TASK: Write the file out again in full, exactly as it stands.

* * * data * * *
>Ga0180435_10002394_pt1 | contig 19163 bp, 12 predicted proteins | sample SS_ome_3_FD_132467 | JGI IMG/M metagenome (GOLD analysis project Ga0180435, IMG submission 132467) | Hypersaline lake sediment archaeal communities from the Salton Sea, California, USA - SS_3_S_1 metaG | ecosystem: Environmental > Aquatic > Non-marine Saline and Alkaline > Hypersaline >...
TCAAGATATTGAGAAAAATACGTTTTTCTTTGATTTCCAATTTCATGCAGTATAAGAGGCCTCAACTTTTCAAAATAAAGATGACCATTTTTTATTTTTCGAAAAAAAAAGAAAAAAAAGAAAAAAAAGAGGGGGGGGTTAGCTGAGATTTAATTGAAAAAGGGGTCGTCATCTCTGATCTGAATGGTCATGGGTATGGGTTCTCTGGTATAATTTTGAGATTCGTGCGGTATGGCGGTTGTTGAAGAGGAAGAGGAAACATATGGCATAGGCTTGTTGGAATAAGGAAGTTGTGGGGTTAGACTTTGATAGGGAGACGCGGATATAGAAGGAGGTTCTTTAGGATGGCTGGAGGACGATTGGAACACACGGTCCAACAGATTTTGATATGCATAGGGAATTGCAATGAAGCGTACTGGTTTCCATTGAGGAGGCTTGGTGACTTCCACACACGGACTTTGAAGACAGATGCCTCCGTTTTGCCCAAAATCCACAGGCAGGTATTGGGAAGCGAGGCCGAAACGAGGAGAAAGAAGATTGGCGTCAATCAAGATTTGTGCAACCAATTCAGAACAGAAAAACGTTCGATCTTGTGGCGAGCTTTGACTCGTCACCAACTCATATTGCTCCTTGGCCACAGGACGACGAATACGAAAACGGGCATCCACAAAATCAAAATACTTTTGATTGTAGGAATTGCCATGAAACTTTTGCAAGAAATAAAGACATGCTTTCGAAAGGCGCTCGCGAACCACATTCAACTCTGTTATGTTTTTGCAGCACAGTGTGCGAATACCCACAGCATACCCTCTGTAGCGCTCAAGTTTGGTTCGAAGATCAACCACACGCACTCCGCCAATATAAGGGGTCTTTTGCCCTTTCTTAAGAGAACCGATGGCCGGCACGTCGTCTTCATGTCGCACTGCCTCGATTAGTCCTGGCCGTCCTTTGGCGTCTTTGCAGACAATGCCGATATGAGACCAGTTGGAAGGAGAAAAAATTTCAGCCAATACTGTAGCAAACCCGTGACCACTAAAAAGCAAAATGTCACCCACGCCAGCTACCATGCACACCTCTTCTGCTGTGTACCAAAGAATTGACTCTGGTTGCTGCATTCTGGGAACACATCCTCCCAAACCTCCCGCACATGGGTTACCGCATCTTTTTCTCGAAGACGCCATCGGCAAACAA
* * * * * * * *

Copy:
>Ga0180435_10002394_pt1 | contig 19163 bp, 12 predicted proteins | sample SS_ome_3_FD_132467 | JGI IMG/M metagenome (GOLD analysis project Ga0180435, IMG submission 132467) | Hypersaline lake sediment archaeal communities from the Salton Sea, California, USA - SS_3_S_1 metaG | ecosystem: Environmental > Aquatic > Non-marine Saline and Alkaline > Hypersaline >...
TCAAGATATTGAGAAAAATACGTTTTTCTTTGATTTCCAATTTCATGCAGTATAAGAGGCCTCAACTTTTCAAAATAAAGATGACCATTTTTTATTTTTCGAAAAAAAAAGAAAAAAAAGAAAAAAAAGAGGGGGGGGTTAGCTGAGATTTAATTGAAAAAGGGGTCGTCATCTCTGATCTGAATGGTCATGGGTATGGGTTCTCTGGTATAATTTTGAGATTCGTGCGGTATGGCGGTTGTTGAAGAGGAAGAGGAAACATATGGCATAGGCTTGTTGGAATAAGGAAGTTGTGGGGTTAGACTTTGATAGGGAGACGCGGATATAGAAGGAGGTTCTTTAGGATGGCTGGAGGACGATTGGAACACACGGTCCAACAGATTTTGATATGCATAGGGAATTGCAATGAAGCGTACTGGTTTCCATTGAGGAGGCTTGGTGACTTCCACACACGGACTTTGAAGACAGATGCCTCCGTTTTGCCCAAAATCCACAGGCAGGTATTGGGAAGCGAGGCCGAAACGAGGAGAAAGAAGATTGGCGTCAATCAAGATTTGTGCAACCAATTCAGAACAGAAAAACGTTCGATCTTGTGGCGAGCTTTGACTCGTCACCAACTCATATTGCTCCTTGGCCACAGGACGACGAATACGAAAACGGGCATCCACAAAATCAAAATACTTTTGATTGTAGGAATTGCCATGAAACTTTTGCAAGAAATAAAGACATGCTTTCGAAAGGCGCTCGCGAACCACATTCAACTCTGTTATGTTTTTGCAGCACAGTGTGCGAATACCCACAGCATACCCTCTGTAGCGCTCAAGTTTGGTTCGAAGATCAACCACACGCACTCCGCCAATATAAGGGGTCTTTTGCCCTTTCTTAAGAGAACCGATGGCCGGCACGTCGTCTTCATGTCGCACTGCCTCGATTAGTCCTGGCCGTCCTTTGGCGTCTTTGCAGACAATGCCGATATGAGACCAGTTGGAAGGAGAAAAAATTTCAGCCAATACTGTAGCAAACCCGTGACCACTAAAAAGCAAAATGTCACCCACGCCAGCTACCATGCACACCTCTTCTGCTGTGTACCAAAGAATTGACTCTGGTTGCTGCATTCTGGGAACACATCCTCCCAAACCTCCCGCACATGGGTTACCGCATCTTTTTCTCGAAGACGCCATCGGCAAACAA